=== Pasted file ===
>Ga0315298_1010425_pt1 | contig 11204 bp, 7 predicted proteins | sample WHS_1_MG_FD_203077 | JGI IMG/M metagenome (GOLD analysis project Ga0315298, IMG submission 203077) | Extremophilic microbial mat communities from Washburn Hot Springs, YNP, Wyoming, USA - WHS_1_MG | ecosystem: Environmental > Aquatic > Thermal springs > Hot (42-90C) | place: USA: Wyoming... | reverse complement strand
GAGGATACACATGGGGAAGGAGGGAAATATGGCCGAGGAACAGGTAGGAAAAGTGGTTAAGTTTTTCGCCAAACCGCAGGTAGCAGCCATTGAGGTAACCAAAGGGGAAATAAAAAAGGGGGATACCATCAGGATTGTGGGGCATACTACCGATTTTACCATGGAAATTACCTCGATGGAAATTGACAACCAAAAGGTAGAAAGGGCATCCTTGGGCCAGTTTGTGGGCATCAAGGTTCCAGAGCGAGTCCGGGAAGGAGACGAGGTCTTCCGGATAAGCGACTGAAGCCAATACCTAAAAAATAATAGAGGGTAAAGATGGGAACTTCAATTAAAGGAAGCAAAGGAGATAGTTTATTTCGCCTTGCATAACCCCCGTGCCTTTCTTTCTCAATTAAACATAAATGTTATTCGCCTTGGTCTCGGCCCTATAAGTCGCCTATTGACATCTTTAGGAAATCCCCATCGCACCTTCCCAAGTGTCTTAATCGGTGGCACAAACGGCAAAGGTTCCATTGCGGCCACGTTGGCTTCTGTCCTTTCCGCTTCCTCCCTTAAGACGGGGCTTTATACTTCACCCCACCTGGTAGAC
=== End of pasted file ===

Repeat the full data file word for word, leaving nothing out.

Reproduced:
>Ga0315298_1010425_pt1 | contig 11204 bp, 7 predicted proteins | sample WHS_1_MG_FD_203077 | JGI IMG/M metagenome (GOLD analysis project Ga0315298, IMG submission 203077) | Extremophilic microbial mat communities from Washburn Hot Springs, YNP, Wyoming, USA - WHS_1_MG | ecosystem: Environmental > Aquatic > Thermal springs > Hot (42-90C) | place: USA: Wyoming... | reverse complement strand
GAGGATACACATGGGGAAGGAGGGAAATATGGCCGAGGAACAGGTAGGAAAAGTGGTTAAGTTTTTCGCCAAACCGCAGGTAGCAGCCATTGAGGTAACCAAAGGGGAAATAAAAAAGGGGGATACCATCAGGATTGTGGGGCATACTACCGATTTTACCATGGAAATTACCTCGATGGAAATTGACAACCAAAAGGTAGAAAGGGCATCCTTGGGCCAGTTTGTGGGCATCAAGGTTCCAGAGCGAGTCCGGGAAGGAGACGAGGTCTTCCGGATAAGCGACTGAAGCCAATACCTAAAAAATAATAGAGGGTAAAGATGGGAACTTCAATTAAAGGAAGCAAAGGAGATAGTTTATTTCGCCTTGCATAACCCCCGTGCCTTTCTTTCTCAATTAAACATAAATGTTATTCGCCTTGGTCTCGGCCCTATAAGTCGCCTATTGACATCTTTAGGAAATCCCCATCGCACCTTCCCAAGTGTCTTAATCGGTGGCACAAACGGCAAAGGTTCCATTGCGGCCACGTTGGCTTCTGTCCTTTCCGCTTCCTCCCTTAAGACGGGGCTTTATACTTCACCCCACCTGGTAGAC